PD, via email
He could get away with less frequent oil changes when the car was used a lot, cruising at steady speeds on the motorway, but you need to change the oil and filter at least every year or every 10k miles. You also need to pay particular attention to the timing chain tensioners that are the Achilles heel of the N47 diesel engine. The slightest rattle, have them replaced. If it has Xenon lights, then an automatic headlight levelling system is compulsory and failed units are very expensive to replace. The good news is I ran one a 320d EDfor 8,000 miles and averaged a genuine 63mpg, with a best of 84mpg on the dash over a 250mile run North.
Jetly does it
I have owned a 2005 VW Jetta 2.0TSI petrol for approx 5 yrs and it has served me well. I paid £5k when bought and it now has 76,000 miles so under average mileage for its age. I recently changed the cambelt as advised for £470. Do you know what is the likely mileage I should get from the Jetta before major issues occur? I want to plan ahead the best time to do a part-ex and get a half-decent price for the Jetta. Ideally I would like to keep the it for as long as possible as it is a dependable family car with good boot space.
JP, via email
We don’t have massive feedback on the Jetta because it was not a very popular model. Feedback on the Jetta here: https://www.honestjohn.co.uk/carbycar/volkswagen/jetta-2006/?section=good/ Feedback on the far more popular Golf Mk VI that shared many components here: https://www.honestjohn.co.uk/carbycar/volkswagen/golf-vi-2009/?section=good
I recently bought a VW Golf GT TDI. I used to have both fuel and air filter changed at least annually in my Fabia vRS. My VW dealer is prompting me to leave both until I have clocked up 60k. By this point my car will be 5 years old and running on the factory originals. The car will be on 45k when she goes in. Peace of mind suggests get them done: My vRS was sold at 160k to my mechanic and is still going strong. My dealer will use Mobil1 fully synthetic oil. I need to run the Golf GT TDI until 2019 to break even, then maybe trade in for the new 1.5 TSI. Am I right with the servicing?
LM, via email
A clogged air filter restricts airflow into the engine. A clogged fuel filter restricts fuel flow into the engine. The air filter is easily inspected and should be replaced on the basis of the state it is in, not on the mileage it has done
My 2014 Mitsubishi Outlander developed a knocking sound from the engine. I highlighted this at its MoT test (a week before the warranty ran out). The car passed, but the garage recommended getting the Mitsubishi garage to investigate the sound as it was still in warranty. After waiting two weeks to get it looked at I had to hire a car and put it in the garage last Wednesday. I was told they would strip the engine as they suspected it was the crankshaft or timing chain. They would then submit their report to Mitsubishi to check if the warranty would cover it. They said this would depend on the services and if these had been kept up to date. The car had 3 services (one a year) but because it had done 45,000 miles it should have had 5 (one per 9,000 miles). My husband spoke to a mechanic on Monday who quite freely said that the fault was a common problem seen on Outlander police cars that do a lot of miles. He explained that they had submitted their report and were waiting to hear back from Mitsubishi warranty. I called again on Tuesday late afternoon for an update but they still hadn't heard anything. On Wednesday I was called back and told that the warranty would not pay anything towards the cost and that for the garage to go ahead and replace the part (and the timing chain whilst in there) would cost in excess of £3,000. They had the cheek to ask if we wanted to go ahead? My husband said that we would need to speak to someone face to face and are planning to visit the garage tomorrow to discuss this further. (We have to phone ahead to ensure someone can discuss it with us.) I am still paying £22 a day to hire a car and that has now been 8 days. The costs keep mounting up. Any advice on how to take this matter forward would be greatly appreciated.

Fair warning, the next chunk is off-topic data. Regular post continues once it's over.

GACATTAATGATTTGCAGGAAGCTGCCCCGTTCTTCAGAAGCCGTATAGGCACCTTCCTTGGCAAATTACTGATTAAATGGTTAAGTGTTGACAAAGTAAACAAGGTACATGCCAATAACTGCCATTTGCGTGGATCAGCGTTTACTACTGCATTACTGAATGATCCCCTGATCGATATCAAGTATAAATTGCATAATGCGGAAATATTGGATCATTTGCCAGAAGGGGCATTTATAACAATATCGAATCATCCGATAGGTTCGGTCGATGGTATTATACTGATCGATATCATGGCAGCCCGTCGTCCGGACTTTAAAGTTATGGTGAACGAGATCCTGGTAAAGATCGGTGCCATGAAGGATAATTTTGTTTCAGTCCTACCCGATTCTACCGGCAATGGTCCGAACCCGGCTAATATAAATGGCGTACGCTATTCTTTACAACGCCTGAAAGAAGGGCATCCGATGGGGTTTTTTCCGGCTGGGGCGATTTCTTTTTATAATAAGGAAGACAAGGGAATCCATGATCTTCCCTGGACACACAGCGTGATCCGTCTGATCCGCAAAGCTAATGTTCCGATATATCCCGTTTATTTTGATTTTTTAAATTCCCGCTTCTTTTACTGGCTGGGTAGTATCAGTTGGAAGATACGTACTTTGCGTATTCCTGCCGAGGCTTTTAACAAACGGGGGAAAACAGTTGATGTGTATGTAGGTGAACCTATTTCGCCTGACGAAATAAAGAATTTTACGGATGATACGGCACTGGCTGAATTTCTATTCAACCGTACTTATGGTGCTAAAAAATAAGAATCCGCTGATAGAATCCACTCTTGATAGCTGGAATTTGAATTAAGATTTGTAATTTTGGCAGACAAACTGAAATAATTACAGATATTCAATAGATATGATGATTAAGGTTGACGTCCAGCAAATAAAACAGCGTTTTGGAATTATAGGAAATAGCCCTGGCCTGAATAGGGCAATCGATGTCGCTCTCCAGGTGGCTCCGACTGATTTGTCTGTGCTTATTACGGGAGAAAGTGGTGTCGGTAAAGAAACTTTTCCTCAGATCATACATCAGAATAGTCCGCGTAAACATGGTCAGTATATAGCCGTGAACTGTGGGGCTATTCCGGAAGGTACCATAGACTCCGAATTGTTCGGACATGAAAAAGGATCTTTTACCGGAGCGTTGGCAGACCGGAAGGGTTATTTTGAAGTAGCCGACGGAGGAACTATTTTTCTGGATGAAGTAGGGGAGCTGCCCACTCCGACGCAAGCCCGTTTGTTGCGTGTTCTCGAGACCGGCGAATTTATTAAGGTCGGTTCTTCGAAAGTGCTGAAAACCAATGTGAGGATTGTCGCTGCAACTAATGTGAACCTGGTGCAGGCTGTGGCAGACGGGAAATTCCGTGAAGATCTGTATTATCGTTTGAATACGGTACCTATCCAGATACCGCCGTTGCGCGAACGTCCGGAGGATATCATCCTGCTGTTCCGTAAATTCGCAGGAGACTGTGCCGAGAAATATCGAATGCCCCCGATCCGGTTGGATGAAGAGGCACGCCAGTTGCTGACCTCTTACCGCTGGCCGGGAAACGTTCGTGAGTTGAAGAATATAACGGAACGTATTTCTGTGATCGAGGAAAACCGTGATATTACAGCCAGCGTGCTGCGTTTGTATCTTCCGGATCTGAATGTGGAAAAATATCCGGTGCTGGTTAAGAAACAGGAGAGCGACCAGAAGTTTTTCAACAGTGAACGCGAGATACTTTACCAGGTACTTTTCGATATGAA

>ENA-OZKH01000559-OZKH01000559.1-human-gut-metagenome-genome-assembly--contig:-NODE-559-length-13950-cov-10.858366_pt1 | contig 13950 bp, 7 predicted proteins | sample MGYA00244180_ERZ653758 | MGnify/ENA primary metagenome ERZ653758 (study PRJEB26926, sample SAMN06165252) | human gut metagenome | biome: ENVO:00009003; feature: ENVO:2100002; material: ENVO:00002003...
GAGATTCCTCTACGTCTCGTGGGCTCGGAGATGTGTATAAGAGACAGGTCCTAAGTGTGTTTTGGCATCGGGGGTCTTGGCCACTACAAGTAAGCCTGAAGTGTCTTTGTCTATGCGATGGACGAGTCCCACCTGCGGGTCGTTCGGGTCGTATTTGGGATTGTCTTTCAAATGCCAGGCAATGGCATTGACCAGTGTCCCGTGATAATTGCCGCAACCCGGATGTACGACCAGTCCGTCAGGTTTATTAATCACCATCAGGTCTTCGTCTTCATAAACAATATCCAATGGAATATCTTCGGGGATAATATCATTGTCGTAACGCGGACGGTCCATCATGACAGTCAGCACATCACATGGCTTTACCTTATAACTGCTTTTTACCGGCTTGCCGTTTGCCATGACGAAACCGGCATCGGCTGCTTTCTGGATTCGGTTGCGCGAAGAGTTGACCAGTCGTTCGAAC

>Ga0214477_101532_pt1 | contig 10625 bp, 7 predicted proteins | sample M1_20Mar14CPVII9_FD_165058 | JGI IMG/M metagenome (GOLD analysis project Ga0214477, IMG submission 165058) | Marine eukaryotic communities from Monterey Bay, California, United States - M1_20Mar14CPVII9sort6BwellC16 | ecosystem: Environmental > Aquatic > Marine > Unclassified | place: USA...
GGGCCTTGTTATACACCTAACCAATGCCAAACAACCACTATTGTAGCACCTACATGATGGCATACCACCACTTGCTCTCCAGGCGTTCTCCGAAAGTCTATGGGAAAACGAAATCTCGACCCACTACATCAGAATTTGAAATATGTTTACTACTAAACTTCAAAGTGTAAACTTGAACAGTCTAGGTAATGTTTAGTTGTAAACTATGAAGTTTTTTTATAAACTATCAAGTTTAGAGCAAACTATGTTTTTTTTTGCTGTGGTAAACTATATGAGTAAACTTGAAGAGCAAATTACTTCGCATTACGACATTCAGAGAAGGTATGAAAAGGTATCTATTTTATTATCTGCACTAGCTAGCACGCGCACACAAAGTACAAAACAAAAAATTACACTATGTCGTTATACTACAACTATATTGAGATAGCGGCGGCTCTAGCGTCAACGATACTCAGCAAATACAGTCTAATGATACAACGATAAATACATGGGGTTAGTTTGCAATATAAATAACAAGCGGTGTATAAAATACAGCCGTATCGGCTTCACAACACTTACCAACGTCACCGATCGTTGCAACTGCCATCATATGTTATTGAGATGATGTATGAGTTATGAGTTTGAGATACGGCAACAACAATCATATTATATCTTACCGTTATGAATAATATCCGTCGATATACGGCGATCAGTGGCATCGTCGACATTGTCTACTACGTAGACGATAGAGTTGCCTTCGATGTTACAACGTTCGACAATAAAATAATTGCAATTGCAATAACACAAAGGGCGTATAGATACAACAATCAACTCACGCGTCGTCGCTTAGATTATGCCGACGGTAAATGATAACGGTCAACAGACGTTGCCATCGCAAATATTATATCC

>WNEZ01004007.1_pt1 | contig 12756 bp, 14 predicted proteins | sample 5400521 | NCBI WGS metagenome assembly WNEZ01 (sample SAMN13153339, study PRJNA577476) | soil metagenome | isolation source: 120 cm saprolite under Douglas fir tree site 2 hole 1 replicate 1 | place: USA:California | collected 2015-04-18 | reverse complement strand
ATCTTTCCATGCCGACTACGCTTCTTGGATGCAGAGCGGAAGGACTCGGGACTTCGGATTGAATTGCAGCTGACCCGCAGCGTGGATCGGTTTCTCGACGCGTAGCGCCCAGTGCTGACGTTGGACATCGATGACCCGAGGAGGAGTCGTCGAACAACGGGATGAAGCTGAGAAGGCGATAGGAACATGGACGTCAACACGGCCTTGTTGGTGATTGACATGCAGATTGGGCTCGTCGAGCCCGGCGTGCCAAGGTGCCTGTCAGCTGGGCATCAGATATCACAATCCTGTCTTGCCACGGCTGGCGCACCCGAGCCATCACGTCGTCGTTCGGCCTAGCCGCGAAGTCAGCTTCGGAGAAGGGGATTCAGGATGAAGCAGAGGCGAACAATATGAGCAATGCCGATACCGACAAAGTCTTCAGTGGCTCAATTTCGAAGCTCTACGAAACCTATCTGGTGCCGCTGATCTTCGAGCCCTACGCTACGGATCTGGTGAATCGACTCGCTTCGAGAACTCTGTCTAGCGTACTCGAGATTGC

CL. via email
I wasn't aware of this problem with the chain cam 2,268cc Mitsubishi engine before, but from what you heard you might be able to contend that it is a fundamental problem with the engine and because of that the supplying dealer can be held liable. He will, of course, counterclaim that your failure to service the engine on time could have directly led to the engine failure.
Which do you think would be the better for long-term use? Mazda CX-5 Petrol or Quashai 1.6 DIG-T Petrol?
GG, via email
Probably the new Mazda CX-5 2.0 Skyactiv G, arriving in the UK soon.
My wife has a 2013 BMW X3 2.0d xDrive. It’s done about 27k miles and I think the tyres are due for replacement soon. Three of the tyres are the original Pirellis and one was replaced in 2014, which is a Dunlop and has much more tread remaining. The wheel size is 225/60/R17. What would you recommend for grip, relatively low noise and longevity. The car does about 8k a year, mainly local trips and longer runs between London and Suffolk.
DT, via email
Replace them all with Michelin Cross Climate 225/60 R17s, which give a better ride, better steering feel and less road noise as well as cold weather benefits. Any disparity between the wheels and tyres (as now) has the potential to damage the automatic centre differential of the car that can detect the disparity as slippage.